1 cup shiitake mushrooms, caps halved if small or cut into 3 or 4 slices if
1 cup cremini mushrooms, caps halved if small or cut into 3 or 4 slices if
1 cup oyster mushrooms, caps halved if small or cut into 3 or 4 slices if
2 branches fresh thyme
1 garlic clove, peeled and halved
1 large shallot, peeled and finely diced
Fine sea salt
White pepper, freshly ground
5 tablespoons unsalted butter
4 teaspoons fresh chives, sliced
Four 6-ounce red snapper fillets
Salt and pepper, freshly ground
1/4 teaspoon Chinese five spice powder
Two 10-inch nonstick skillets
Bring the port to a boil in a medium-size heavy saucepan over medium-high heat. Lower the heat slightly and simmer until reduced to 1 cup (if using a gas stove, never let the flames extend above the bottom edge of the pan). Add the vinegar and simmer until almost reduced to a syrup, lowering the heat as necessary and watching carefully to keep it from burning around the edges—you should have about 7 tablespoons. (The sauce can be made to this point up to 1 week ahead; cover and refrigerate.)
Divide 1 tablespoon of corn oil between the skillets and place over high heat until just smoking. Divide the mushrooms, thyme and garlic between them and lower the heat to medium. Sauté until the mushrooms are browned, about 4 minutes. Turn the heat to low and add the shallot, salt, pepper and 2 tablespoons of the butter to the 2 skillets. Cook until the shallot is softened and the mushrooms are tender, about 6 minutes more. Discard the garlic and thyme and combine the mushrooms. (The mushrooms can be made to this point up to 1 day ahead; cover and refrigerate.)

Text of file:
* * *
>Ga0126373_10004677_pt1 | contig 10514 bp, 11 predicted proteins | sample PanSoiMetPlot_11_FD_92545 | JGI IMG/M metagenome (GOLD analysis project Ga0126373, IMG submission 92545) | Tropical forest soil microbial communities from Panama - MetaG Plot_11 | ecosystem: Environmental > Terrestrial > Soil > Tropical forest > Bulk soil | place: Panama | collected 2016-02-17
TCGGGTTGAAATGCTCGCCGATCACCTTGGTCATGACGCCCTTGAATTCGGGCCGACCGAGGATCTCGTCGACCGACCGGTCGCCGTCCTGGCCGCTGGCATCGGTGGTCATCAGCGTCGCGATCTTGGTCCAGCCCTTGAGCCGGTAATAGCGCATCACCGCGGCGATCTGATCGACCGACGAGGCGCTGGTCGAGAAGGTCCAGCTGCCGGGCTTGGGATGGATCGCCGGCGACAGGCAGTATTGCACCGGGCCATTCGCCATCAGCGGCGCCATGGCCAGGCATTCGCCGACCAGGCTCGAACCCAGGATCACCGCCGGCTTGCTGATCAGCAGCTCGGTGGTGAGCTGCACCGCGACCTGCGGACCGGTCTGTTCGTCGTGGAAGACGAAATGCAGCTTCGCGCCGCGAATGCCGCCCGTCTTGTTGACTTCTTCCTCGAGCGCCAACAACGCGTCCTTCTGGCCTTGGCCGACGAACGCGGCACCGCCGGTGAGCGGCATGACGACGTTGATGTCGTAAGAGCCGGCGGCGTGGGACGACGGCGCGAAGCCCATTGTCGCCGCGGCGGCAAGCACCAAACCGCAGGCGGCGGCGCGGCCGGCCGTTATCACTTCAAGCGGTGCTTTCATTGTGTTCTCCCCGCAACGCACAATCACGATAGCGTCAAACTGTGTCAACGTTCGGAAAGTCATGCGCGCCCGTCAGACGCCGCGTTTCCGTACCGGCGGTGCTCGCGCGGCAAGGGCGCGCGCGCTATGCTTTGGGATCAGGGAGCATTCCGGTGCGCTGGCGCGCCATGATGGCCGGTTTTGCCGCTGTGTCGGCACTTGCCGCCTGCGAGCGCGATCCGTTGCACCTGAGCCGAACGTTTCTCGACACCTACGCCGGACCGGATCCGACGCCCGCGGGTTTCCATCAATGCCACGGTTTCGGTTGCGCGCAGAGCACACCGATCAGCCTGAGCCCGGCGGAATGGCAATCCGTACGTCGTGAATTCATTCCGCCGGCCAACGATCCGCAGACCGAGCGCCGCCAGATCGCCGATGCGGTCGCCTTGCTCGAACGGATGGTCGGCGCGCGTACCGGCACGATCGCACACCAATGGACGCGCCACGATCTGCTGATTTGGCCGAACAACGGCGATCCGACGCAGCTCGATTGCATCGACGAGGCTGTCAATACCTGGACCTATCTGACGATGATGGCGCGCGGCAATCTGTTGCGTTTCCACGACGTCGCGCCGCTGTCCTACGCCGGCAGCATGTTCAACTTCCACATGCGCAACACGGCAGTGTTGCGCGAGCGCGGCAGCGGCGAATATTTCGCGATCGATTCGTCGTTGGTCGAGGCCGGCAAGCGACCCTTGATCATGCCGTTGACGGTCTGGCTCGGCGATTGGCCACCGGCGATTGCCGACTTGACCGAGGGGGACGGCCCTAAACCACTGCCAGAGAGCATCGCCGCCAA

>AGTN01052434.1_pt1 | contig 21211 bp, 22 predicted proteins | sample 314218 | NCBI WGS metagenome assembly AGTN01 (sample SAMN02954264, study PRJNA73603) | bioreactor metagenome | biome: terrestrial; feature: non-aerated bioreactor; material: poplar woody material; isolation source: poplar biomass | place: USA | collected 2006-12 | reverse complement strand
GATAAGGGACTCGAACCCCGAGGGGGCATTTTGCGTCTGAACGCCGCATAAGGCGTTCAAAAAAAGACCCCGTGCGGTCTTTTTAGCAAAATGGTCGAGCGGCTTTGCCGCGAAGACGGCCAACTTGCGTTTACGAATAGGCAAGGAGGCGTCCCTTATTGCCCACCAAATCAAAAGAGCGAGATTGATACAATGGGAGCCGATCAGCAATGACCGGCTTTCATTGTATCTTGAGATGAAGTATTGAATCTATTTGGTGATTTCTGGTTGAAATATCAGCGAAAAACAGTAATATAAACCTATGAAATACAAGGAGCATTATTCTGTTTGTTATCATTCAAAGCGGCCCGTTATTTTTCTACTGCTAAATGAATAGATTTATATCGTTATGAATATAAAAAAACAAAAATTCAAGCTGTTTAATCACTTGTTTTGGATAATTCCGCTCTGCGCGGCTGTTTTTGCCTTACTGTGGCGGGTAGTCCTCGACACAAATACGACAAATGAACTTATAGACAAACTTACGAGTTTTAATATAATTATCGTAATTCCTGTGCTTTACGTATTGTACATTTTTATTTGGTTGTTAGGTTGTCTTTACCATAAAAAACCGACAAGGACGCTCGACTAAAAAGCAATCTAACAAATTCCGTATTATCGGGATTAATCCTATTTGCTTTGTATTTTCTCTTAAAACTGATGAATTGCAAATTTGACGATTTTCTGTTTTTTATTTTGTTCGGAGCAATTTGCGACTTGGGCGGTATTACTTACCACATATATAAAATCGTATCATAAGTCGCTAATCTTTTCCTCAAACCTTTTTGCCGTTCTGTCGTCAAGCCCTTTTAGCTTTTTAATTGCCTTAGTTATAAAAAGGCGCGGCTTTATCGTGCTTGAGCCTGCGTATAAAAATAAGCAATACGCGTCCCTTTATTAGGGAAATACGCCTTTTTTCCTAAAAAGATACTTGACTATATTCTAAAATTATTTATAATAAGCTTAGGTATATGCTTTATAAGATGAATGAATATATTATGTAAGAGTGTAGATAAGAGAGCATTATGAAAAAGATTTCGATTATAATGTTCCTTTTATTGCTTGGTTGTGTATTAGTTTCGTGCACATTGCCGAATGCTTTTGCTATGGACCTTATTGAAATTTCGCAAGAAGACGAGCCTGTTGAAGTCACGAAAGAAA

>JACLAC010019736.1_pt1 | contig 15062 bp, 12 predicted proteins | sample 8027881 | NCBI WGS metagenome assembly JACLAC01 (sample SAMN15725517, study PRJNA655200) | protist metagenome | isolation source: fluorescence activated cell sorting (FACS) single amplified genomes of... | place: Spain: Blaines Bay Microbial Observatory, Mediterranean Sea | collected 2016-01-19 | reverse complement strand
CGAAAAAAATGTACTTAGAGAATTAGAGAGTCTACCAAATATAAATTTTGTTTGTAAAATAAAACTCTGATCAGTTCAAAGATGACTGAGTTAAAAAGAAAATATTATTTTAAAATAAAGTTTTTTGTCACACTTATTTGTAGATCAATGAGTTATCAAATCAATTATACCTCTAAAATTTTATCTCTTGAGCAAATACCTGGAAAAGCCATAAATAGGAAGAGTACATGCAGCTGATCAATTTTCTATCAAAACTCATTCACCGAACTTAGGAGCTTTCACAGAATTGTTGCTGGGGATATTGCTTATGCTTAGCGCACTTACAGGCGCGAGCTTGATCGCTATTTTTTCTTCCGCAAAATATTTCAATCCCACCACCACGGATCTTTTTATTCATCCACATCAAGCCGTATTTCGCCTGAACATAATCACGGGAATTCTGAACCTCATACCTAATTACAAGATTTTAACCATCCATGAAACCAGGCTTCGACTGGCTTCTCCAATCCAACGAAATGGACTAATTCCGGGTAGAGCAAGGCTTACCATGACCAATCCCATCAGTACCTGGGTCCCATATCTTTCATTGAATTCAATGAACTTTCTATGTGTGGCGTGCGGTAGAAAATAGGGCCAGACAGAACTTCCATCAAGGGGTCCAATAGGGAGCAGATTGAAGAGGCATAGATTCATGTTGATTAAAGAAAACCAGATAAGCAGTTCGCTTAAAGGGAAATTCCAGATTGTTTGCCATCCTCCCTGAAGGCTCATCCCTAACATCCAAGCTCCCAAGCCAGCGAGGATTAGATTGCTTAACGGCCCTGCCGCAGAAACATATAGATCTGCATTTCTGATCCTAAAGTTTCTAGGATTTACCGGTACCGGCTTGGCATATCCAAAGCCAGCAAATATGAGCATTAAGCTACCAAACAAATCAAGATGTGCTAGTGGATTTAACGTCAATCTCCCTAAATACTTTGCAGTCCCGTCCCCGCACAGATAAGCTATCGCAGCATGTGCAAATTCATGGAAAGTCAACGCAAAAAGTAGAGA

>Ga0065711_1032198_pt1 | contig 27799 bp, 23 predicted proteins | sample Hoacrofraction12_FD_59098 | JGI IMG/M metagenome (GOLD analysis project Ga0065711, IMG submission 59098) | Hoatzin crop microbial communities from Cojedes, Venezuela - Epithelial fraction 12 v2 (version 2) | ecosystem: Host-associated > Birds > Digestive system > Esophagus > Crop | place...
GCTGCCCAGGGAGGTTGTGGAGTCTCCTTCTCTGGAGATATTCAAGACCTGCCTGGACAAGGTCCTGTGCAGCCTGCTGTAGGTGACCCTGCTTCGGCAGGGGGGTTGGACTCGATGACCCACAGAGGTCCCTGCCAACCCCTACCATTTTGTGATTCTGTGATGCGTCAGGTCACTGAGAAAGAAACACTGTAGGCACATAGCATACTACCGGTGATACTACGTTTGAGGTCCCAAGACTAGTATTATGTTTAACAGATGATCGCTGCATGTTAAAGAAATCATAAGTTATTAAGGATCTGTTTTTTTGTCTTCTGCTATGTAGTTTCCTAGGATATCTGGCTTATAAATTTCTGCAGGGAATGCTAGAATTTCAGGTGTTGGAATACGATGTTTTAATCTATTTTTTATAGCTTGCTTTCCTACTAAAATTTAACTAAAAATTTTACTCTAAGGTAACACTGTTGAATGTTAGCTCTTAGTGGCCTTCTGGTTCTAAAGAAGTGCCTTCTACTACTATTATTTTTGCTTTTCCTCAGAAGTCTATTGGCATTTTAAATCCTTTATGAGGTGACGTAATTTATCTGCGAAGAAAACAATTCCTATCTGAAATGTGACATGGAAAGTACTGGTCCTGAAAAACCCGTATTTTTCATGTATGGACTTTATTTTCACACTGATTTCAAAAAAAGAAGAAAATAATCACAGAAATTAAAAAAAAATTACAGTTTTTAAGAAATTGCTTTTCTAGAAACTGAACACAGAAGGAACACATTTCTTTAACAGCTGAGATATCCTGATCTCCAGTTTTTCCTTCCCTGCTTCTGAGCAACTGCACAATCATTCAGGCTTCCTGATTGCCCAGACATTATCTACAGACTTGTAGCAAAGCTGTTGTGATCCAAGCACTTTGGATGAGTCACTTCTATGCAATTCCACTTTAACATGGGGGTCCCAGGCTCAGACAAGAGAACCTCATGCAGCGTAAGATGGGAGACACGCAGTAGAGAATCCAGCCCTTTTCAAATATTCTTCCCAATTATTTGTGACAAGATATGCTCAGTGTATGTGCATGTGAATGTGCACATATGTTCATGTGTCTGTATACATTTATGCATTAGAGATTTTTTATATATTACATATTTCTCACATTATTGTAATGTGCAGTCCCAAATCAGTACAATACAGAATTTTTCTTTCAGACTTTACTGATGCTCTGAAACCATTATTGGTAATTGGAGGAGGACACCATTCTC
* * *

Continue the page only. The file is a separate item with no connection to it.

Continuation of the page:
Season the snapper on both sides with salt and pepper. Sprinkle the five-spice powder over the skin and rub it in. Clean the skillets and divide the remaining 2 tablespoons of corn oil between them. Place both over high heat until just smoking. Add the snapper to the skillets, skin side down, and briefly hold the fillets down with a spatula to prevent the skin from shrinking. Sauté until the bottom is dark and crusted, about 5 minutes. Turn and cook until a metal skewer inserted into the fish for 5 seconds is met with medium resistance and feels warm when touched to your lip, about 5 minutes longer. Keep warm.
Meanwhile, reheat the mushrooms. Bring the sauce to a boil over high heat. Cut the remaining 3 tablespoons of butter into 1/2 inch pieces. Lift the saucepan a few inches above the heat and add the butter. Shake the pan back and forth until the butter is melted and incorporated into the sauce; this will take about 3 minutes. Do not stir or whisk the butter into the sauce. When ready, the sauce will be very shiny and clear.
To serve, stir the chives into the mushrooms and arrange them in the center of 4 large plates. Top with the snapper. Drizzle the sauce around the mushrooms and serve immediately.